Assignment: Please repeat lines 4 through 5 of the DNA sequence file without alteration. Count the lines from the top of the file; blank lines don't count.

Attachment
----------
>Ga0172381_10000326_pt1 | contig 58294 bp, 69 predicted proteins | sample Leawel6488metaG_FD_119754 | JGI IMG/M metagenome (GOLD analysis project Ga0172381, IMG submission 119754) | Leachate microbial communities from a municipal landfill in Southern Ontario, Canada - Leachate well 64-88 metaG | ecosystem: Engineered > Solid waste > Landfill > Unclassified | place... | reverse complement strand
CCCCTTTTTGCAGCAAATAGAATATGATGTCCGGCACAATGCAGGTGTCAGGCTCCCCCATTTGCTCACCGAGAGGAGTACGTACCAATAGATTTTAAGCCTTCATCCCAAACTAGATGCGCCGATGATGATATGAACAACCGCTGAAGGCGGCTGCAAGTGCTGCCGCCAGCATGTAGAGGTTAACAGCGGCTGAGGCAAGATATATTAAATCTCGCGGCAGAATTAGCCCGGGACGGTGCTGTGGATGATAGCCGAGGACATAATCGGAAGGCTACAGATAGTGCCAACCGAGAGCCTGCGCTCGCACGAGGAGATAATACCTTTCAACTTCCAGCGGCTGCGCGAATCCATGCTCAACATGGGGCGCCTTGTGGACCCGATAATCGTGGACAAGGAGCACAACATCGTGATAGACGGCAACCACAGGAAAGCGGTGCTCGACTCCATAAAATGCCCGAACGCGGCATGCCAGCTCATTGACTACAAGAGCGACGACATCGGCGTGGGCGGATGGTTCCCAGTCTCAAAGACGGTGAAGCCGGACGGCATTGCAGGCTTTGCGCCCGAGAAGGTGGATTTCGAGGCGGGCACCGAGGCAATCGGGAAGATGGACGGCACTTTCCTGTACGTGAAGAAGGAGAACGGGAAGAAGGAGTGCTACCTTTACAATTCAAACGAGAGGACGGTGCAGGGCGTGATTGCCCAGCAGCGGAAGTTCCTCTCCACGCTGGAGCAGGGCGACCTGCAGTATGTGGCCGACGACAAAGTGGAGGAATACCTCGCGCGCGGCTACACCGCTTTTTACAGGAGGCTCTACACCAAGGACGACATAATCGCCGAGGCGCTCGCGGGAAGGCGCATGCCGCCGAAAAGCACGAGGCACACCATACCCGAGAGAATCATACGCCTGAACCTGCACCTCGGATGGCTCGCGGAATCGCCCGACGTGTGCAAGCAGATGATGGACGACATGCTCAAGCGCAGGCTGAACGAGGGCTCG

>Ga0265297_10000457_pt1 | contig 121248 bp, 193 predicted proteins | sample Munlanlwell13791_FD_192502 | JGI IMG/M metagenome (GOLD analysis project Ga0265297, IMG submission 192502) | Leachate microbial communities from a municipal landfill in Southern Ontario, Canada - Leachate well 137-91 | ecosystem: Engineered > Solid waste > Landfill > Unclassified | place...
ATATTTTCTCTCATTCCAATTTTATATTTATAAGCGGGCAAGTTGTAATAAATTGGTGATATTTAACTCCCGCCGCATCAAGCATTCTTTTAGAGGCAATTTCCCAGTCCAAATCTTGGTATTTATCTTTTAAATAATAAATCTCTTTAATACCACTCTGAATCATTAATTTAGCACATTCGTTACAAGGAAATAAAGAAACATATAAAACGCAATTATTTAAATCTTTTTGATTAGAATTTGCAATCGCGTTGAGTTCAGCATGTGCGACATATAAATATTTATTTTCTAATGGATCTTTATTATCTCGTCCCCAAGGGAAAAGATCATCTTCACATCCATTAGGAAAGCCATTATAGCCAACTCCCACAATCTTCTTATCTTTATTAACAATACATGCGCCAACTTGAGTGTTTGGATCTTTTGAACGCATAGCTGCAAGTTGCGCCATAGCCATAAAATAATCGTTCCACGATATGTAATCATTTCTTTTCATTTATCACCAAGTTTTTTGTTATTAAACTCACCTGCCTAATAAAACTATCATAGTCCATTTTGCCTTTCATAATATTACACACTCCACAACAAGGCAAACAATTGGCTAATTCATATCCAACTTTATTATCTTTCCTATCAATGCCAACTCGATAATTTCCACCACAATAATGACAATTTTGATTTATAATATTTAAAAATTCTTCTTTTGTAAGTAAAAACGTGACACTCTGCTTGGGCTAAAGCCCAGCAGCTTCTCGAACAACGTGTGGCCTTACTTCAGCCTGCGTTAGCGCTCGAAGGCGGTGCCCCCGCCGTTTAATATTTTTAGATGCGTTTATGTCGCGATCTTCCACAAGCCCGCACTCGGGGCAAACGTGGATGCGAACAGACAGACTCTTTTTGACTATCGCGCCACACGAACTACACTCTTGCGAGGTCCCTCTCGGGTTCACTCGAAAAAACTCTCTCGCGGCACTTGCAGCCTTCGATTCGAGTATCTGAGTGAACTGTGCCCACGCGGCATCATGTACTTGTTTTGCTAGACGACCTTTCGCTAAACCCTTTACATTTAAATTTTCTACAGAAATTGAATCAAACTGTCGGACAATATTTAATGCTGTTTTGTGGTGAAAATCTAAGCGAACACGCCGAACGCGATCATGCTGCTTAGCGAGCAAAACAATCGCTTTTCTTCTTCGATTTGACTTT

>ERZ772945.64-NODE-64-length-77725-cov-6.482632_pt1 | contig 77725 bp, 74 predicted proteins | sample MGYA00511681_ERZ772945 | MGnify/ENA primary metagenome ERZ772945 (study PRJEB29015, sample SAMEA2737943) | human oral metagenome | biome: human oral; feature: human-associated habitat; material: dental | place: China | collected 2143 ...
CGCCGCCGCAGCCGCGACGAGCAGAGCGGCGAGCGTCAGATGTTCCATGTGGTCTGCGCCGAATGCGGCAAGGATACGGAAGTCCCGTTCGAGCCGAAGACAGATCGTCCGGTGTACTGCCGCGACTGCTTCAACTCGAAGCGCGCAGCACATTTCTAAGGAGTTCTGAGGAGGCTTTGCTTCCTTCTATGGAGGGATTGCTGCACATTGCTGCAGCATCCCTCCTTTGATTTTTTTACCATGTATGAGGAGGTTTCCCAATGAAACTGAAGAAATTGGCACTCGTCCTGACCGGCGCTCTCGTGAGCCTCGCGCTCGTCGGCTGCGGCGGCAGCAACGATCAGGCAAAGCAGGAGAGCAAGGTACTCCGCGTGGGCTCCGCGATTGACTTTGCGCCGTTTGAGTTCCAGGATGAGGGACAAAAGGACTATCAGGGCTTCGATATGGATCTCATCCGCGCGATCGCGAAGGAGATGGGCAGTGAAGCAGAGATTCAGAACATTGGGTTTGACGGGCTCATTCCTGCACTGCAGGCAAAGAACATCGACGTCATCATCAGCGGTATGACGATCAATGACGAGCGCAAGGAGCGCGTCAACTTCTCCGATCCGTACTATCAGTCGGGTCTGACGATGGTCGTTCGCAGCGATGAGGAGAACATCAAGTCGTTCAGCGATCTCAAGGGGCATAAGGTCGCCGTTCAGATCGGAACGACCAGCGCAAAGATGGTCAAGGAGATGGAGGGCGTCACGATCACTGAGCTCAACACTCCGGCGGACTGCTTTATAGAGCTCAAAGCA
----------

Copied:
ATATTTTCTCTCATTCCAATTTTATATTTATAAGCGGGCAAGTTGTAATAAATTGGTGATATTTAACTCCCGCCGCATCAAGCATTCTTTTAGAGGCAATTTCCCAGTCCAAATCTTGGTATTTATCTTTTAAATAATAAATCTCTTTAATACCACTCTGAATCATTAATTTAGCACATTCGTTACAAGGAAATAAAGAAACATATAAAACGCAATTATTTAAATCTTTTTGATTAGAATTTGCAATCGCGTTGAGTTCAGCATGTGCGACATATAAATATTTATTTTCTAATGGATCTTTATTATCTCGTCCCCAAGGGAAAAGATCATCTTCACATCCATTAGGAAAGCCATTATAGCCAACTCCCACAATCTTCTTATCTTTATTAACAATACATGCGCCAACTTGAGTGTTTGGATCTTTTGAACGCATAGCTGCAAGTTGCGCCATAGCCATAAAATAATCGTTCCACGATATGTAATCATTTCTTTTCATTTATCACCAAGTTTTTTGTTATTAAACTCACCTGCCTAATAAAACTATCATAGTCCATTTTGCCTTTCATAATATTACACACTCCACAACAAGGCAAACAATTGGCTAATTCATATCCAACTTTATTATCTTTCCTATCAATGCCAACTCGATAATTTCCACCACAATAATGACAATTTTGATTTATAATATTTAAAAATTCTTCTTTTGTAAGTAAAAACGTGACACTCTGCTTGGGCTAAAGCCCAGCAGCTTCTCGAACAACGTGTGGCCTTACTTCAGCCTGCGTTAGCGCTCGAAGGCGGTGCCCCCGCCGTTTAATATTTTTAGATGCGTTTATGTCGCGATCTTCCACAAGCCCGCACTCGGGGCAAACGTGGATGCGAACAGACAGACTCTTTTTGACTATCGCGCCACACGAACTACACTCTTGCGAGGTCCCTCTCGGGTTCACTCGAAAAAACTCTCTCGCGGCACTTGCAGCCTTCGATTCGAGTATCTGAGTGAACTGTGCCCACGCGGCATCATGTACTTGTTTTGCTAGACGACCTTTCGCTAAACCCTTTACATTTAAATTTTCTACAGAAATTGAATCAAACTGTCGGACAATATTTAATGCTGTTTTGTGGTGAAAATCTAAGCGAACACGCCGAACGCGATCATGCTGCTTAGCGAGCAAAACAATCGCTTTTCTTCTTCGATTTGACTTT

>ERZ772945.64-NODE-64-length-77725-cov-6.482632_pt1 | contig 77725 bp, 74 predicted proteins | sample MGYA00511681_ERZ772945 | MGnify/ENA primary metagenome ERZ772945 (study PRJEB29015, sample SAMEA2737943) | human oral metagenome | biome: human oral; feature: human-associated habitat; material: dental | place: China | collected 2143 ...